Ofcom slaps down BT’s latest attempt to dodge the Openreach bullet

UK telecoms regulator wasted no time reminding BT who wears the trousers after the giant telco unveiled a couple of supposedly independent Openreach board members.

Establishment stalwarts Sir Brendan Barber and Edward Astle have been appointed by Openreach to its newly-formed board, chaired by Mike McTighe. The board immediately had a meeting to show what a proper, fully-functioning board it is, and the meeting is thought to have gone well.

The fact that Barber and Astle are apparently employed by Openreach in no way affects their independence, whatsoever. For those bitter cynics still not appeased by this move BT has added Clive Selley, Openreach CEO; Clare Sadlier, Openreach CFO; and Simon Lowth, BT Group Finance Director to the board which will, as a consequence, be more independent than a hermit reading the Independent on Independence Day.

“I understand that customers sometimes feel let down by Openreach because we haven’t always delivered the service they expect or that we hope to provide,” said McTighe. “We have made a lot of progress since Clive Selley joined as CEO a year ago – for example on halving the number of missed appointments, making our fibre network available to millions more people and accelerating our plan to introduce a new generation of ultrafast technology.

“But we need to do more to re-build trust and credibility. This will be the Board’s focus and we are currently in consultation with BT Group about agreeing the plan to deliver better service, broader coverage and faster speeds for consumers and businesses across the country. We are determined to meet our customers’ expectations and to strengthen the autonomy, governance and transparency of Openreach to facilitate the delivery of better outcomes for everyone who has a stake in our business.”

Ofcom is having none of this. Having demanded the legal separation of Openreach from BT, Ofcom finally lost patience and grew a pair towards the end of the year, when it threatened to grass BT up to the European Commission. This was interpreted as BT’s last chance to ensure full operational independence of Openreach before the matter was taken out of its hands and today’s announcement is once of BT’s first formal responses.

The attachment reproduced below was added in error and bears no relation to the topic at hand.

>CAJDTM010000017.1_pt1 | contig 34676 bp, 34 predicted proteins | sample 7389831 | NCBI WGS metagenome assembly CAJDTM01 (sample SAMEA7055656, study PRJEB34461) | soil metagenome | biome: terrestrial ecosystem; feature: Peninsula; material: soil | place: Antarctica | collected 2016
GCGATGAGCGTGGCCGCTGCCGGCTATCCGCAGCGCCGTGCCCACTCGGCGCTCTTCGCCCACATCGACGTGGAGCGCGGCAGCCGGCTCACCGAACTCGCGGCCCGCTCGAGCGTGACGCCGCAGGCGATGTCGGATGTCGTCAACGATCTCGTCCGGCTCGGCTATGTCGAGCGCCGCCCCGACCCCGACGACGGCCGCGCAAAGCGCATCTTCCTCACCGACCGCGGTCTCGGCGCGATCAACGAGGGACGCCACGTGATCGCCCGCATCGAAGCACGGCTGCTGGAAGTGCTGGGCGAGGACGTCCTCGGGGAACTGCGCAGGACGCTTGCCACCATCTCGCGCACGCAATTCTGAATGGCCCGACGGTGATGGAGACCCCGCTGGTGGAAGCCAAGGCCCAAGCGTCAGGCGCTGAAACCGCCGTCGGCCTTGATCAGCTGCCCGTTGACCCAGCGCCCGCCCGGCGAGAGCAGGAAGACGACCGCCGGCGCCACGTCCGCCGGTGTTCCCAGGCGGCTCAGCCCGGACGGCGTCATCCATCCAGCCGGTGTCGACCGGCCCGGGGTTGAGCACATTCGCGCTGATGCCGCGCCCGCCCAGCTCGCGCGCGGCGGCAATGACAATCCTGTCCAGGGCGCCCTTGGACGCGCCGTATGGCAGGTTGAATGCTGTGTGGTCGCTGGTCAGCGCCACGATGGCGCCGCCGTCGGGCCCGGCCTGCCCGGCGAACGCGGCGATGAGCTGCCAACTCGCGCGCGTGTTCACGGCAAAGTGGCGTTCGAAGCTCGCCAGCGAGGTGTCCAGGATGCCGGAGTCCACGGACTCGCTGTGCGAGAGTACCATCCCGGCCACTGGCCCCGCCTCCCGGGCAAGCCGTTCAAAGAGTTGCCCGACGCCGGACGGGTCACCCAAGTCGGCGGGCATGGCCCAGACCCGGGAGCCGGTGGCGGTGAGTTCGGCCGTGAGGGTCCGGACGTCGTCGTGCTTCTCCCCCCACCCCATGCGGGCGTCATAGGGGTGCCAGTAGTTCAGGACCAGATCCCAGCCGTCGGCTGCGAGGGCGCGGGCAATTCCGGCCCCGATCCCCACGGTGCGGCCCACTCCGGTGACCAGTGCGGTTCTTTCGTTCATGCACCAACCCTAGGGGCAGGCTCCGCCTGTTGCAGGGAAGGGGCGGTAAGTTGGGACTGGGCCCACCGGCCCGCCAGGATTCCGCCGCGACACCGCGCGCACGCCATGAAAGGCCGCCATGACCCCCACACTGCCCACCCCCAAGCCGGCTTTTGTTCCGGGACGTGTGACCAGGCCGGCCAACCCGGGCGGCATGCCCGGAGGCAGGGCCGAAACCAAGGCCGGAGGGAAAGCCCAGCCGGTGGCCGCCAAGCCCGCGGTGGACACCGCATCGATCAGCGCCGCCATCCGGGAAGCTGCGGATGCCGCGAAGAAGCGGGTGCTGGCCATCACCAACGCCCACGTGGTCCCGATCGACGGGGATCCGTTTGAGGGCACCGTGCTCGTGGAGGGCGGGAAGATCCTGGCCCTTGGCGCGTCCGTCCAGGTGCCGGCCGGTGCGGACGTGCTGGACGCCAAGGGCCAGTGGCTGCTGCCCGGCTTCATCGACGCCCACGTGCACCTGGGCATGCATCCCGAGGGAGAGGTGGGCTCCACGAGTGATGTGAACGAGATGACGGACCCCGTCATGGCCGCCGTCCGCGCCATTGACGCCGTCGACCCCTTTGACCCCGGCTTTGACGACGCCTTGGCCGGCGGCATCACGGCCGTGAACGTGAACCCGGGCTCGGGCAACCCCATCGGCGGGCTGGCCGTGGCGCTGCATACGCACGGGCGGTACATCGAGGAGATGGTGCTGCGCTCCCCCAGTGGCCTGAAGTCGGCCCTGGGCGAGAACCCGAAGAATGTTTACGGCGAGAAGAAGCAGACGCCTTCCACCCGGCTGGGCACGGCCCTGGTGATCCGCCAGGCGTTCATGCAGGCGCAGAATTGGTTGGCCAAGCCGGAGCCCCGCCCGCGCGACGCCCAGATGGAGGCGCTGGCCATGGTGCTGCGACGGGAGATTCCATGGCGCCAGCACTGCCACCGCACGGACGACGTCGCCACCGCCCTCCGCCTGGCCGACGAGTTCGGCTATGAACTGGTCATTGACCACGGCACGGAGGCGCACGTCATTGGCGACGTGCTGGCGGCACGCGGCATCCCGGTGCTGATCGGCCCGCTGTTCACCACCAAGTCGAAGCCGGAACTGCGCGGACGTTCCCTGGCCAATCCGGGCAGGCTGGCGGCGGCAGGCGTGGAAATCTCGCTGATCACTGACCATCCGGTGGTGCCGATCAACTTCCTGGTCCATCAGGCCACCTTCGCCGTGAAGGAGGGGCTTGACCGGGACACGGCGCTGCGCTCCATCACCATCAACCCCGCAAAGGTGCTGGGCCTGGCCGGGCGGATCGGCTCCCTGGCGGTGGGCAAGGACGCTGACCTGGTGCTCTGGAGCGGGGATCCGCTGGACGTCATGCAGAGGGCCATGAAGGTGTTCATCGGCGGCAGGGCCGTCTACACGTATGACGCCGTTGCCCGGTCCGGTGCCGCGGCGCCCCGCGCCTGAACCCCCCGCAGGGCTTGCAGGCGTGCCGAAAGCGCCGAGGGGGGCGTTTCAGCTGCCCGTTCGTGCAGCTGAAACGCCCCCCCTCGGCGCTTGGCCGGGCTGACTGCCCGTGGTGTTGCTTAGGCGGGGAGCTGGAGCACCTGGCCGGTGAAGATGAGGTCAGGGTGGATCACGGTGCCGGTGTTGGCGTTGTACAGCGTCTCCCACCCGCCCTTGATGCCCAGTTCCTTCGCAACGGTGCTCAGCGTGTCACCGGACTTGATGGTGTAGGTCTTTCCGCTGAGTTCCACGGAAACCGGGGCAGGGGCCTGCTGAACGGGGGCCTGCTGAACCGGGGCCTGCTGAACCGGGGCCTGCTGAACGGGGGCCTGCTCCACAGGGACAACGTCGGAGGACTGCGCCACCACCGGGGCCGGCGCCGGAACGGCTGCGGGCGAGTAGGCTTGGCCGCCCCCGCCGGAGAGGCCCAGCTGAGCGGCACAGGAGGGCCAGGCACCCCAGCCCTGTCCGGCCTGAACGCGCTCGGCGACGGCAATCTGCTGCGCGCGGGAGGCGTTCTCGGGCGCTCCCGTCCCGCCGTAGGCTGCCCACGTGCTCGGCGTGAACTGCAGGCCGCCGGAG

“These changes fall short of our requirements for a legally separate Openreach that delivers for all of its customers,” said an apparently disgusted Ofcom spokesperson. “We intend to take our plans to the European Commission later this year.”

To be fair to BT it’s not immediately obvious what it needs to do to avoid trial by eurocrat. The only way for the Openreach board to be truly independent is for there to be no involvement by BT in its appointment or the compensation of its members. Surely all Ofcom needs to do is spell out precisely what is required to demonstrate independence and then BT either does it or not. Instead expect to see BT continuing to experiment with the bare minimum for as long as it’s allowed to.

One comment

  1. Avatar LAKH JEMMETT 02/02/2017 @ 2:02 pm

    An independent board is a corporate board that has a majority of outside directors who are not affiliated with the top executives of the firm and have minimal or no business dealings with the company to avoid potential conflicts of interests. An independent board is expected to provide vigilant oversight over firm executives to mitigate managerial opportunism and promote shareholder value.

    Only a separate listing and and a truly independent board is likely to satisfy the majority of the protagonists in this debate.

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